Australia is set to launch its first professional association for forensic nurses.
Foundation president Associate Professor Linda Starr said the new association would strengthen the policy voice and representation of this developing specialty at a national level.
Starr told Nursing Review most of nation’s estimated 300 forensic nurses were working in isolation and greater collaboration was needed to further develop education and practice in this field.
Forensic nursing has a relatively young history here compared with more than two decades of practice in the US. The Australian Forensic Nurses’ Association gained approval from the Office of Business and Consumer affairs this month and has finalised its founding constitution to steer the direction of the new body.
Starr said she hoped the association would help drive policy development, research and leadership in this growth field of healthcare. “I’m really hoping that within five years we’ll have this association really flourishing to support forensic nursing practice in Australia,” she said.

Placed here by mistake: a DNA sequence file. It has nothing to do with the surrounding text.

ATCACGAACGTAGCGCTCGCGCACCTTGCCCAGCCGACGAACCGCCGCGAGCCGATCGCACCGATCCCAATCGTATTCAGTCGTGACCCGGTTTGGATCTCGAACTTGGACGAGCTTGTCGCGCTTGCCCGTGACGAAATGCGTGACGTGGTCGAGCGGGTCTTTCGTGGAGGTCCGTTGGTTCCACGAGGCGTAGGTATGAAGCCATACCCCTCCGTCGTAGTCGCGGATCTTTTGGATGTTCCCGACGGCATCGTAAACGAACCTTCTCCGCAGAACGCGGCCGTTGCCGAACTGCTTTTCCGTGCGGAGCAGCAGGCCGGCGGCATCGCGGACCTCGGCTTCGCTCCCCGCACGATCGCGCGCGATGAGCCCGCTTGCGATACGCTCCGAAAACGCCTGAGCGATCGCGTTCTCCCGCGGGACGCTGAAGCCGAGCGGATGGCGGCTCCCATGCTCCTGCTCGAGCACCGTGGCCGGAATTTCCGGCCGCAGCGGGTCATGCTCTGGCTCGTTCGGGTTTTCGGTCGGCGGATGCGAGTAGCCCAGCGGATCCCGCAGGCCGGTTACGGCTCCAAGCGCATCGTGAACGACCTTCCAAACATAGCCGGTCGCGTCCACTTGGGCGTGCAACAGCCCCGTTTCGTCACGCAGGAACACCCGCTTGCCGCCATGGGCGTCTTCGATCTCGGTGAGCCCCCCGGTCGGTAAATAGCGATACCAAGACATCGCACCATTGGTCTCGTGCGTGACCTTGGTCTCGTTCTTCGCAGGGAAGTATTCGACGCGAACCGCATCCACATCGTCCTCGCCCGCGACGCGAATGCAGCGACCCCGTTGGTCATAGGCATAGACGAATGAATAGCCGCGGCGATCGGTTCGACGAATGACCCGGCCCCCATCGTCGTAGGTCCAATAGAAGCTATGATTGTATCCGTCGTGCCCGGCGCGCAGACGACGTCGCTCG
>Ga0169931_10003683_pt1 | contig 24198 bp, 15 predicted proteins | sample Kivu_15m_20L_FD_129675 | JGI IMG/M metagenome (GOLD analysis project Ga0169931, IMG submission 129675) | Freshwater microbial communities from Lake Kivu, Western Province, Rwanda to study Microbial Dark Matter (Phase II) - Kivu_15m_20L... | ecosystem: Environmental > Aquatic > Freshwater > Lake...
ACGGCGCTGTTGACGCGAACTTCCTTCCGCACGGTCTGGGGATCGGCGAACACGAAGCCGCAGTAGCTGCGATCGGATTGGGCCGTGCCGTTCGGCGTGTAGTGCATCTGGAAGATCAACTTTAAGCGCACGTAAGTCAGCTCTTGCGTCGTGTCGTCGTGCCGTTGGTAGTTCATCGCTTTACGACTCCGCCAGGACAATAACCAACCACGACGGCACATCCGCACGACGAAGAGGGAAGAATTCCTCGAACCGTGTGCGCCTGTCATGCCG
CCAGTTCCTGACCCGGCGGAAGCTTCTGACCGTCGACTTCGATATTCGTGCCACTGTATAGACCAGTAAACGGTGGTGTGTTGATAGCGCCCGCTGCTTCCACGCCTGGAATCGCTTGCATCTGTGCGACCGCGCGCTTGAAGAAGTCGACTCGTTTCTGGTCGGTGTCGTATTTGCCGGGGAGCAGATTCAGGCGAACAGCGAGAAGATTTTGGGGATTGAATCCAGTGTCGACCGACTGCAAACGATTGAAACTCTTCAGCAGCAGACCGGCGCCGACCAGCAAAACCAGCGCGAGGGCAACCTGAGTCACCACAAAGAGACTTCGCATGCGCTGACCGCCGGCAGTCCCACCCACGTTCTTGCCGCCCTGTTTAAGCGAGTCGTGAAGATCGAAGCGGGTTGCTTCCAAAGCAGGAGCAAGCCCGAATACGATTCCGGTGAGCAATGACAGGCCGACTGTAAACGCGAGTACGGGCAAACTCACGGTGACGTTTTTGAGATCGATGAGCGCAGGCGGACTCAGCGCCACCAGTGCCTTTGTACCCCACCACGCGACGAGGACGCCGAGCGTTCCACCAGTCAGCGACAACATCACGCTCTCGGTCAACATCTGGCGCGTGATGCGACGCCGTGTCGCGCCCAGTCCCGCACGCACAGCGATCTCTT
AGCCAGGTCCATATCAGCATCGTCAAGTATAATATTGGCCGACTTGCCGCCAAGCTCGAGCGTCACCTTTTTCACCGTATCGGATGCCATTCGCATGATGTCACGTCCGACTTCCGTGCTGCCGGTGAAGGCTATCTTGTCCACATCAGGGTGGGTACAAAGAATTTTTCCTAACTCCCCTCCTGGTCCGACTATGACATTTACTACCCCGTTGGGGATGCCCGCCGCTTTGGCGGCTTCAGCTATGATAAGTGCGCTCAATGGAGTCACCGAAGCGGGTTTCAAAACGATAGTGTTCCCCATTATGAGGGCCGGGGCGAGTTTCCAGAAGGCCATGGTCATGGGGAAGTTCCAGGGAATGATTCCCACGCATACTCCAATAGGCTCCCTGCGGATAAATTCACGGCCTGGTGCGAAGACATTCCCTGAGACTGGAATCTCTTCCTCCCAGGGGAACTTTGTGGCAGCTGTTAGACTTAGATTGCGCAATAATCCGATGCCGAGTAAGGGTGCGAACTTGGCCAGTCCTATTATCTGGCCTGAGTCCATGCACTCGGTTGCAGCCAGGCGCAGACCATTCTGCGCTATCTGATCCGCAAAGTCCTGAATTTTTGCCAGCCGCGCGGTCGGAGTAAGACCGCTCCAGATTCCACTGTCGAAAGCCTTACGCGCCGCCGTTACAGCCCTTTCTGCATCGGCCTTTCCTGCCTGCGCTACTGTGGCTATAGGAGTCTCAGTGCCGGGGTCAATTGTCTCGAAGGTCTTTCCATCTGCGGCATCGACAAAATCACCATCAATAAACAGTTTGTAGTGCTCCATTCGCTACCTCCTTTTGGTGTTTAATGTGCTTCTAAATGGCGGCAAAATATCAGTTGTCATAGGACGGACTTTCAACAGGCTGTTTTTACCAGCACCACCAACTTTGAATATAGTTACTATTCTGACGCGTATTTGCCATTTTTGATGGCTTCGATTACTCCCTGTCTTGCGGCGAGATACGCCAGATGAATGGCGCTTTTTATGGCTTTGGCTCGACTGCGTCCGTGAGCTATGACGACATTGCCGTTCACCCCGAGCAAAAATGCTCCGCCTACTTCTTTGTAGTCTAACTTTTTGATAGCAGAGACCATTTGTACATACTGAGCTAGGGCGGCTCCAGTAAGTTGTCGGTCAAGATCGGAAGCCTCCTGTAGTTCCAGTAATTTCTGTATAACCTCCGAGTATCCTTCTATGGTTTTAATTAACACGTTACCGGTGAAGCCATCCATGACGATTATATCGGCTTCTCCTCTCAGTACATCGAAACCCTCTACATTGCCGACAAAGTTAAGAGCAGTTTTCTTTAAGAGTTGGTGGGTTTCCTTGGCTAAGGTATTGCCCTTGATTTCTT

Membership will include forensic nurses working as sexual assault examiners, in forensic psychiatry, in the prison and police system and in training and academia. Starr said the organisation would also help provide a sense of belonging and an identity for the speciality, which has been lacking. “It’s about making sure we have good policies, working with industry and in collaboration with other healthcare professionals and police.
Starr has worked with forensic nurses Mandy Ashton and Cassandra Beaumont to establish the organisation. The first annual general meeting will be held within 18 months.
See also, US collaboration on forensic nursing, [[Story: 07-310712]]
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